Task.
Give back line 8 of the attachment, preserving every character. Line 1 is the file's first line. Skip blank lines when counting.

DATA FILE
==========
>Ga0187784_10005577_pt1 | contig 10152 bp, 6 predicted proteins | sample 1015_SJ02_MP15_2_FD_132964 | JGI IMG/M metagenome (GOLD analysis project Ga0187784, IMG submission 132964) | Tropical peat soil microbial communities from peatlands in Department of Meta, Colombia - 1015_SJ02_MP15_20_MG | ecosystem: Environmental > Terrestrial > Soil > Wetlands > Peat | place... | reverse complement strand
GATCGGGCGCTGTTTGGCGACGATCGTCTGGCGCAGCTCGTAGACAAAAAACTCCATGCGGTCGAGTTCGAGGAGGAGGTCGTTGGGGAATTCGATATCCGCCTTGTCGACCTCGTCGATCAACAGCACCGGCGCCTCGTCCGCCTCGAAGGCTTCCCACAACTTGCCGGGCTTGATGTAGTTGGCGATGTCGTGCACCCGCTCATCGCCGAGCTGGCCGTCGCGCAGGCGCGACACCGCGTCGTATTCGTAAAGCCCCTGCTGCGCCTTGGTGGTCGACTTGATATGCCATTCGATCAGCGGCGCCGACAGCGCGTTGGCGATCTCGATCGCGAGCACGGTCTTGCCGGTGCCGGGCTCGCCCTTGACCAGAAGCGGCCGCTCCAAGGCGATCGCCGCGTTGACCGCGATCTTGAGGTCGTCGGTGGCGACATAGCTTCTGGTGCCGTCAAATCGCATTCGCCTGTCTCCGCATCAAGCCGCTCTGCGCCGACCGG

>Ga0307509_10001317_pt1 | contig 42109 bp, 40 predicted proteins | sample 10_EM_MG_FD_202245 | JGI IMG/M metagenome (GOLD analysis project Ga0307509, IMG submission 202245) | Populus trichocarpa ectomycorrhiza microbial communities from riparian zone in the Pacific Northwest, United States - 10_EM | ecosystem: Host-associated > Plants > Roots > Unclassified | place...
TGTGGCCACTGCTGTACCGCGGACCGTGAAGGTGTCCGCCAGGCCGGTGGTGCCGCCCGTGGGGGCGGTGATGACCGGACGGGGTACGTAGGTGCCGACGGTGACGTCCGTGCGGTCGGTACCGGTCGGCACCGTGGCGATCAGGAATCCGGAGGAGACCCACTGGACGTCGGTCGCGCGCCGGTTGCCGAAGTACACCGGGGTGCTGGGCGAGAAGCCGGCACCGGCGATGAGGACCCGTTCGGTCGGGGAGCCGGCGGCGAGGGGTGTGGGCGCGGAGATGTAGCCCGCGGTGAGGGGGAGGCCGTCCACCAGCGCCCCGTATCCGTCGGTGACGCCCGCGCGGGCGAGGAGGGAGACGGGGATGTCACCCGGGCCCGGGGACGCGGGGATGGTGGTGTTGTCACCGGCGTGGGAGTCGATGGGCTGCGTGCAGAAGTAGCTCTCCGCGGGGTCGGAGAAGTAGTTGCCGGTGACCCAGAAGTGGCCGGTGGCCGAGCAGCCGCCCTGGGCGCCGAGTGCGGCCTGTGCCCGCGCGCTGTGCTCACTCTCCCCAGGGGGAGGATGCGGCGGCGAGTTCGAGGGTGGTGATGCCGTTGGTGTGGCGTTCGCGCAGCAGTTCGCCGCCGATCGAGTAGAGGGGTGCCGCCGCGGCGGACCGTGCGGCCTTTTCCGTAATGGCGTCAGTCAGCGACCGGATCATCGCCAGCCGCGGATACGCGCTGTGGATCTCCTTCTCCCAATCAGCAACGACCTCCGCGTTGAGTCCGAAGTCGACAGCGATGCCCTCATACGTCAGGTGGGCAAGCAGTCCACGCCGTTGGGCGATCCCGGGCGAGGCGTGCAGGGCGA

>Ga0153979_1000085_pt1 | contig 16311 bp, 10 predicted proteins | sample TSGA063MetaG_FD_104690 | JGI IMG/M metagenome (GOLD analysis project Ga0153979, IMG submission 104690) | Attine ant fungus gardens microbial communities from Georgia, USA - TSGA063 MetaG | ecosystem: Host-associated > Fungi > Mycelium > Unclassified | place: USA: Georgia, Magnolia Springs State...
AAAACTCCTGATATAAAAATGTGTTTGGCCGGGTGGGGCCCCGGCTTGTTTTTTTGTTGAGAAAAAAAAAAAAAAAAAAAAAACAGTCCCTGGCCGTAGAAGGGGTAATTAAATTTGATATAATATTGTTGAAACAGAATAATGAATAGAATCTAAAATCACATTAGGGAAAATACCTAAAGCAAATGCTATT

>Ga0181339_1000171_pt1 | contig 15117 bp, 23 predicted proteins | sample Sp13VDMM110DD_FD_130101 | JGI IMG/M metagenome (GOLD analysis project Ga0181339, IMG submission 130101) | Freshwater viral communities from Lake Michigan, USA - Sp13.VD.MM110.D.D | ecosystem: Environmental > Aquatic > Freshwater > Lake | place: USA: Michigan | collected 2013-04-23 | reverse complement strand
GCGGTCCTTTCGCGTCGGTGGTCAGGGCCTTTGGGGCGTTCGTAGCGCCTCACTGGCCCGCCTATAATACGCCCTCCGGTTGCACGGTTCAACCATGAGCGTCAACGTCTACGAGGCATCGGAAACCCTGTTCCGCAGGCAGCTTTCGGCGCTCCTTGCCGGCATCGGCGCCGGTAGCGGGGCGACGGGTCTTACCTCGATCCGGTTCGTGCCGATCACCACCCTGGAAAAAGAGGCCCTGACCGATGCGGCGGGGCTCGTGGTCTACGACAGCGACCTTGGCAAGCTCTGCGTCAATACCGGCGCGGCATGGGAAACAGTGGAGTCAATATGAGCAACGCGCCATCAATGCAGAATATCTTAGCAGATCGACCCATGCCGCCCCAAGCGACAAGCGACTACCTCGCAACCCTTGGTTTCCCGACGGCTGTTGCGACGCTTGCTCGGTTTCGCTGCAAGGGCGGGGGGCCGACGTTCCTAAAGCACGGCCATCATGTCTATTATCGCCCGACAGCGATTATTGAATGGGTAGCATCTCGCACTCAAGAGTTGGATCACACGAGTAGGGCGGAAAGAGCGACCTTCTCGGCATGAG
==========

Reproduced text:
GCGGTCCTTTCGCGTCGGTGGTCAGGGCCTTTGGGGCGTTCGTAGCGCCTCACTGGCCCGCCTATAATACGCCCTCCGGTTGCACGGTTCAACCATGAGCGTCAACGTCTACGAGGCATCGGAAACCCTGTTCCGCAGGCAGCTTTCGGCGCTCCTTGCCGGCATCGGCGCCGGTAGCGGGGCGACGGGTCTTACCTCGATCCGGTTCGTGCCGATCACCACCCTGGAAAAAGAGGCCCTGACCGATGCGGCGGGGCTCGTGGTCTACGACAGCGACCTTGGCAAGCTCTGCGTCAATACCGGCGCGGCATGGGAAACAGTGGAGTCAATATGAGCAACGCGCCATCAATGCAGAATATCTTAGCAGATCGACCCATGCCGCCCCAAGCGACAAGCGACTACCTCGCAACCCTTGGTTTCCCGACGGCTGTTGCGACGCTTGCTCGGTTTCGCTGCAAGGGCGGGGGGCCGACGTTCCTAAAGCACGGCCATCATGTCTATTATCGCCCGACAGCGATTATTGAATGGGTAGCATCTCGCACTCAAGAGTTGGATCACACGAGTAGGGCGGAAAGAGCGACCTTCTCGGCATGAG